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Prevalence, characteristics, and publication of discontinued randomized trials


Kasenda, Benjamin; von Elm, Erik; You, John; et al (2014). Prevalence, characteristics, and publication of discontinued randomized trials. JAMA : the Journal of the American Medical Association, 311(10):1045-1051.

Abstract

IMPORTANCE The discontinuation of randomized clinical trials (RCTs) raises ethical concerns and often wastes scarce research resources. The epidemiology of discontinued RCTs, however, remains unclear. OBJECTIVES To determine the prevalence, characteristics, and publication history of discontinued RCTs and to investigate factors associated with RCT discontinuation due to poor recruitment and with nonpublication. DESIGN AND SETTING Retrospective cohort of RCTs based on archived protocols approved by 6 research ethics committees in Switzerland, Germany, and Canada between 2000 and 2003. We recorded trial characteristics and planned recruitment from included protocols. Last follow-up of RCTs was April 27, 2013. MAIN OUTCOMES AND MEASURES Completion status, reported reasons for discontinuation, and publication status of RCTs as determined by correspondence with the research ethics committees, literature searches, and investigator surveys. RESULTS After a median follow-up of 11.6 years (range, 8.8-12.6 years), 253 of 1017 included RCTs were discontinued (24.9% [95% CI, 22.3%-27.6%]). Only 96 of 253 discontinuations (37.9% [95% CI, 32.0%-44.3%]) were reported to ethics committees. The most frequent reason for discontinuation was poor recruitment (101/1017; 9.9% [95% CI, 8.2%-12.0%]). In multivariable analysis, industry sponsorship vs investigator sponsorship (8.4% vs 26.5%; odds ratio [OR], 0.25 [95% CI, 0.15-0.43]; P < .001) and a larger planned sample size in increments of 100 (-0.7%; OR, 0.96 [95% CI, 0.92-1.00]; P = .04) were associated with lower rates of discontinuation due to poor recruitment. Discontinued trials were more likely to remain unpublished than completed trials (55.1% vs 33.6%; OR, 3.19 [95% CI, 2.29-4.43]; P < .001). CONCLUSIONS AND RELEVANCE In this sample of trials based on RCT protocols from 6 research ethics committees, discontinuation was common, with poor recruitment being the most frequently reported reason. Greater efforts are needed to ensure the reporting of trial discontinuation to research ethics committees and the publication of results of discontinued trials.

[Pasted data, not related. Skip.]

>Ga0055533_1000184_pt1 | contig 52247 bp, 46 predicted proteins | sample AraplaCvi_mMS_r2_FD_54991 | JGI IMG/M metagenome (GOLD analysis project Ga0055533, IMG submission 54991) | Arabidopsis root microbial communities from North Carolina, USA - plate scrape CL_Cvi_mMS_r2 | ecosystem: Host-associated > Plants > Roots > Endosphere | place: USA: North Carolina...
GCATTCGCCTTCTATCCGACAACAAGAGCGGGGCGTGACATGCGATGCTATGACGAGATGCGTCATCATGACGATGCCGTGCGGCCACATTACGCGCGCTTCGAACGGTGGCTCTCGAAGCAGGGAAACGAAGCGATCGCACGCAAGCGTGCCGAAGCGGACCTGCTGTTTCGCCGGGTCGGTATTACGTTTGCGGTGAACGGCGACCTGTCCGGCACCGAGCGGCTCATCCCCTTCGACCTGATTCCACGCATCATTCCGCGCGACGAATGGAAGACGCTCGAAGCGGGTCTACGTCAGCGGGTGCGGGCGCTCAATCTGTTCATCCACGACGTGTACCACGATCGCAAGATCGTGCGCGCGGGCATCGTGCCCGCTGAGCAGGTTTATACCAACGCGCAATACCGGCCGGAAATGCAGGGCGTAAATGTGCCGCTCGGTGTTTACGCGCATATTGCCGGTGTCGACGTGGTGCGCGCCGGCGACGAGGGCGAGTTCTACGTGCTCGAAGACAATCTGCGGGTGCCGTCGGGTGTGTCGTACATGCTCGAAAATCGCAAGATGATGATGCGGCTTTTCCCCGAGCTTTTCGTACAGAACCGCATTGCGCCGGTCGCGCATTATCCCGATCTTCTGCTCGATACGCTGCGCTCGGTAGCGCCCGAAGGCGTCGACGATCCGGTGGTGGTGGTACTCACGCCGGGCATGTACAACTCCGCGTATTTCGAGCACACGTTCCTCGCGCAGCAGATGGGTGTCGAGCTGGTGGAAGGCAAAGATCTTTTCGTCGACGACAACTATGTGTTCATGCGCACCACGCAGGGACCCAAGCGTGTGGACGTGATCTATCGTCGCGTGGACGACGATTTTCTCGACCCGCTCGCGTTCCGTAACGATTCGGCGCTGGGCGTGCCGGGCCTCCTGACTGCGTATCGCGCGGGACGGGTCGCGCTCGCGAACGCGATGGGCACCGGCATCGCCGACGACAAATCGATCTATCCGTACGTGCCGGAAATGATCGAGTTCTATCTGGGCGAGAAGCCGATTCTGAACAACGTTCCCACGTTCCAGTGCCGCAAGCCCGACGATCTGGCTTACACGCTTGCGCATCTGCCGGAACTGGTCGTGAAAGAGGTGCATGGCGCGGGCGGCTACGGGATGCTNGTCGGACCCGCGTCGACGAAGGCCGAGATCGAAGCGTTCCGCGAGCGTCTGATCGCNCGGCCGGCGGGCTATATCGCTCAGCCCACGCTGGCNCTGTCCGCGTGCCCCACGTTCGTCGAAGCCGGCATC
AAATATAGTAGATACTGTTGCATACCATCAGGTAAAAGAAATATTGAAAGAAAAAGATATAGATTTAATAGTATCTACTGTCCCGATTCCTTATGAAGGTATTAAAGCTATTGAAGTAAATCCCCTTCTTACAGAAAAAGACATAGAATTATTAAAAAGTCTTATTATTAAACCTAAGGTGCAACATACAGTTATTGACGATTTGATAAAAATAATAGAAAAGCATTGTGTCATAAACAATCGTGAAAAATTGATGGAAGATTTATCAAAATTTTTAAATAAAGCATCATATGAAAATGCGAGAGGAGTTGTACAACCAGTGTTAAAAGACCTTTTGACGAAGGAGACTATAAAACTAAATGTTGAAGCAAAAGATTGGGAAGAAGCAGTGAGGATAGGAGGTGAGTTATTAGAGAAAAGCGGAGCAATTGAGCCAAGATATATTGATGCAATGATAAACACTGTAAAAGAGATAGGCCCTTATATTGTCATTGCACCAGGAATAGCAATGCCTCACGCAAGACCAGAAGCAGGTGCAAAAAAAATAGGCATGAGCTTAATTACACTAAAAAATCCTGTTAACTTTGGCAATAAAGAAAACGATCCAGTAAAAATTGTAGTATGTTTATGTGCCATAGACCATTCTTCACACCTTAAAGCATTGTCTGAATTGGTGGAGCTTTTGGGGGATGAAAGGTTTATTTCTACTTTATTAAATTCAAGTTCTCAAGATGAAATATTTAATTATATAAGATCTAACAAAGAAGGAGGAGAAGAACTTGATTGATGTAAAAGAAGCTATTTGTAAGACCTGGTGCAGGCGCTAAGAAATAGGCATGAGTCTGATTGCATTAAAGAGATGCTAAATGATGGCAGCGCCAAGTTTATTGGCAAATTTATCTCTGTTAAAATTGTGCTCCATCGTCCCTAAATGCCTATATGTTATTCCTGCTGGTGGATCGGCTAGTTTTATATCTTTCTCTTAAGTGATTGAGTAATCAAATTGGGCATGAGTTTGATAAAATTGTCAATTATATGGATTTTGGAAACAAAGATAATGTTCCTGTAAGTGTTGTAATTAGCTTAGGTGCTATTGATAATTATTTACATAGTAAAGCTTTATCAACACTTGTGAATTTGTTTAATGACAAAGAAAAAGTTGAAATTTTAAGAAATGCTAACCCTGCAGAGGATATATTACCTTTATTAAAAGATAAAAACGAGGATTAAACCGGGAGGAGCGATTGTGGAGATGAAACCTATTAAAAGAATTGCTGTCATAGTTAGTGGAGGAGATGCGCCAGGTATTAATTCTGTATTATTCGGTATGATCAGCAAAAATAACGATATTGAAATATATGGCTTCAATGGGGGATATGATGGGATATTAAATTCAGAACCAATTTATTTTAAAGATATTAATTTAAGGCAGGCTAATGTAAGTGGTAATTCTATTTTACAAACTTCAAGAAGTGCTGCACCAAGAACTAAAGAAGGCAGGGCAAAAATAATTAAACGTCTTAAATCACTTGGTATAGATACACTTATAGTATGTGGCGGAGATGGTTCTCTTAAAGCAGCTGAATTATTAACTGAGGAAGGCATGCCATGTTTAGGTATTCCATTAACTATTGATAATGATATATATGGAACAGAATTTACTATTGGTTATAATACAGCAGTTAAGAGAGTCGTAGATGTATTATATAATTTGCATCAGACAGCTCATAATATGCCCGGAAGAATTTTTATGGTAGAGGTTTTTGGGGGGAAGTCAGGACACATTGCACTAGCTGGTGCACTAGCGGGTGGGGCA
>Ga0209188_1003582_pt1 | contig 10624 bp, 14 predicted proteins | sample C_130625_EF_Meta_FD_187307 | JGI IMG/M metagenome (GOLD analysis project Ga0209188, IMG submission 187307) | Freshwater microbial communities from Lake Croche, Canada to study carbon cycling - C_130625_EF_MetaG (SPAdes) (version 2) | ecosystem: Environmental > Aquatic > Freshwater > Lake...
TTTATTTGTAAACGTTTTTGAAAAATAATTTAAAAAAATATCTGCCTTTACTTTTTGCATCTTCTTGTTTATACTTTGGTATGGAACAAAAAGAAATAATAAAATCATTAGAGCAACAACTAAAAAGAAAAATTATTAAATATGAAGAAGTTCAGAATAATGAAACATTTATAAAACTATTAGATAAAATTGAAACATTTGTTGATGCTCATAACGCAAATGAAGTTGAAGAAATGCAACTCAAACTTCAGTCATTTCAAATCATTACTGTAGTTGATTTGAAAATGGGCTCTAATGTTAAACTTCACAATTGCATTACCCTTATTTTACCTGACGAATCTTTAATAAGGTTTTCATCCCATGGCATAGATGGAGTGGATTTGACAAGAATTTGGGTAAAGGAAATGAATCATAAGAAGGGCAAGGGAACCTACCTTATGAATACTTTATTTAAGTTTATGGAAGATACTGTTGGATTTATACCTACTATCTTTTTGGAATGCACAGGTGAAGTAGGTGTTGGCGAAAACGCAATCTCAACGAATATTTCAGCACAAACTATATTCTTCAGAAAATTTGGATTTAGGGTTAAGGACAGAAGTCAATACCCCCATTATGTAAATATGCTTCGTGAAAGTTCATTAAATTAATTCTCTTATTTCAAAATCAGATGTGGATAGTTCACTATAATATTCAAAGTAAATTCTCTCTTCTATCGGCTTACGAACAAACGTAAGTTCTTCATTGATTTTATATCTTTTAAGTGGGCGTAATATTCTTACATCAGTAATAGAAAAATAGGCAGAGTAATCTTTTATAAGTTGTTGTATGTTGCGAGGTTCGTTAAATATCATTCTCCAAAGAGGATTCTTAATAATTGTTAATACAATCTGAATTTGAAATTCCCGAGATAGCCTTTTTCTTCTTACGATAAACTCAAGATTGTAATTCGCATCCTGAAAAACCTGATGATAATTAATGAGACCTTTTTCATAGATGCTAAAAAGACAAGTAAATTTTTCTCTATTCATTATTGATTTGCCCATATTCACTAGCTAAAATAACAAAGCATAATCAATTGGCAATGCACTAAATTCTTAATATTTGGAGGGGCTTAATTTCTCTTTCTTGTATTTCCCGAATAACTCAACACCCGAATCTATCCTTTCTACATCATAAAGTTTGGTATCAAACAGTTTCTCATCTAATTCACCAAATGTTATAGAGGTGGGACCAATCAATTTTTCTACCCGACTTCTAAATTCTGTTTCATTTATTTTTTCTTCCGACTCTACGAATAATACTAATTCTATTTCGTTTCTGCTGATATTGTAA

Abstract

IMPORTANCE The discontinuation of randomized clinical trials (RCTs) raises ethical concerns and often wastes scarce research resources. The epidemiology of discontinued RCTs, however, remains unclear. OBJECTIVES To determine the prevalence, characteristics, and publication history of discontinued RCTs and to investigate factors associated with RCT discontinuation due to poor recruitment and with nonpublication. DESIGN AND SETTING Retrospective cohort of RCTs based on archived protocols approved by 6 research ethics committees in Switzerland, Germany, and Canada between 2000 and 2003. We recorded trial characteristics and planned recruitment from included protocols. Last follow-up of RCTs was April 27, 2013. MAIN OUTCOMES AND MEASURES Completion status, reported reasons for discontinuation, and publication status of RCTs as determined by correspondence with the research ethics committees, literature searches, and investigator surveys. RESULTS After a median follow-up of 11.6 years (range, 8.8-12.6 years), 253 of 1017 included RCTs were discontinued (24.9% [95% CI, 22.3%-27.6%]). Only 96 of 253 discontinuations (37.9% [95% CI, 32.0%-44.3%]) were reported to ethics committees. The most frequent reason for discontinuation was poor recruitment (101/1017; 9.9% [95% CI, 8.2%-12.0%]). In multivariable analysis, industry sponsorship vs investigator sponsorship (8.4% vs 26.5%; odds ratio [OR], 0.25 [95% CI, 0.15-0.43]; P < .001) and a larger planned sample size in increments of 100 (-0.7%; OR, 0.96 [95% CI, 0.92-1.00]; P = .04) were associated with lower rates of discontinuation due to poor recruitment. Discontinued trials were more likely to remain unpublished than completed trials (55.1% vs 33.6%; OR, 3.19 [95% CI, 2.29-4.43]; P < .001). CONCLUSIONS AND RELEVANCE In this sample of trials based on RCT protocols from 6 research ethics committees, discontinuation was common, with poor recruitment being the most frequently reported reason. Greater efforts are needed to ensure the reporting of trial discontinuation to research ethics committees and the publication of results of discontinued trials.

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Additional indexing

Item Type:Journal Article, refereed, original work
Communities & Collections:04 Faculty of Medicine > University Hospital Zurich > Clinic for Neonatology
04 Faculty of Medicine > Epidemiology, Biostatistics and Prevention Institute (EBPI)
Dewey Decimal Classification:610 Medicine & health
Language:English
Date:12 March 2014
Deposited On:23 Sep 2014 14:25
Last Modified:05 Apr 2016 18:22
Publisher:American Medical Association (AMA)
ISSN:0098-7484
Free access at:Publisher DOI. An embargo period may apply.
Publisher DOI:https://doi.org/10.1001/jama.2014.1361
PubMed ID:24618966

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